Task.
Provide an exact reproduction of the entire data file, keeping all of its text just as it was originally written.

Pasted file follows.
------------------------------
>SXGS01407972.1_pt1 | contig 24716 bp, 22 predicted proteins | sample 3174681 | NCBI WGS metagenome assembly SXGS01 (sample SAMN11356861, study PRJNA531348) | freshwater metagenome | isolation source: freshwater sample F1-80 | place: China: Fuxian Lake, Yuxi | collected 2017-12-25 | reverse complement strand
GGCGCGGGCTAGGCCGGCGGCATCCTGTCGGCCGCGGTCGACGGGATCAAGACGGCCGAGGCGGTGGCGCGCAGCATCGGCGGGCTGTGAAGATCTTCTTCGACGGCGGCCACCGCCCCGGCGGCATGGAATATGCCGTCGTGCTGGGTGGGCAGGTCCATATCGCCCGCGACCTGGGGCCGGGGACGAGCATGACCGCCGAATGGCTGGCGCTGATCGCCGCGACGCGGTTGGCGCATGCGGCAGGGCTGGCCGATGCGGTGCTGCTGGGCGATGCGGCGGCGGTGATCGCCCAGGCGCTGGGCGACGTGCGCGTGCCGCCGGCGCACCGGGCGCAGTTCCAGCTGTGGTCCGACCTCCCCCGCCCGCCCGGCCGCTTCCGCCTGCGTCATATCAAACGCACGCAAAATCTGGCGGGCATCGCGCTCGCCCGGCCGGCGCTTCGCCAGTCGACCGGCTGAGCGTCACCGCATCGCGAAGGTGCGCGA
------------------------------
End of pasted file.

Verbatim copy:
>SXGS01407972.1_pt1 | contig 24716 bp, 22 predicted proteins | sample 3174681 | NCBI WGS metagenome assembly SXGS01 (sample SAMN11356861, study PRJNA531348) | freshwater metagenome | isolation source: freshwater sample F1-80 | place: China: Fuxian Lake, Yuxi | collected 2017-12-25 | reverse complement strand
GGCGCGGGCTAGGCCGGCGGCATCCTGTCGGCCGCGGTCGACGGGATCAAGACGGCCGAGGCGGTGGCGCGCAGCATCGGCGGGCTGTGAAGATCTTCTTCGACGGCGGCCACCGCCCCGGCGGCATGGAATATGCCGTCGTGCTGGGTGGGCAGGTCCATATCGCCCGCGACCTGGGGCCGGGGACGAGCATGACCGCCGAATGGCTGGCGCTGATCGCCGCGACGCGGTTGGCGCATGCGGCAGGGCTGGCCGATGCGGTGCTGCTGGGCGATGCGGCGGCGGTGATCGCCCAGGCGCTGGGCGACGTGCGCGTGCCGCCGGCGCACCGGGCGCAGTTCCAGCTGTGGTCCGACCTCCCCCGCCCGCCCGGCCGCTTCCGCCTGCGTCATATCAAACGCACGCAAAATCTGGCGGGCATCGCGCTCGCCCGGCCGGCGCTTCGCCAGTCGACCGGCTGAGCGTCACCGCATCGCGAAGGTGCGCGA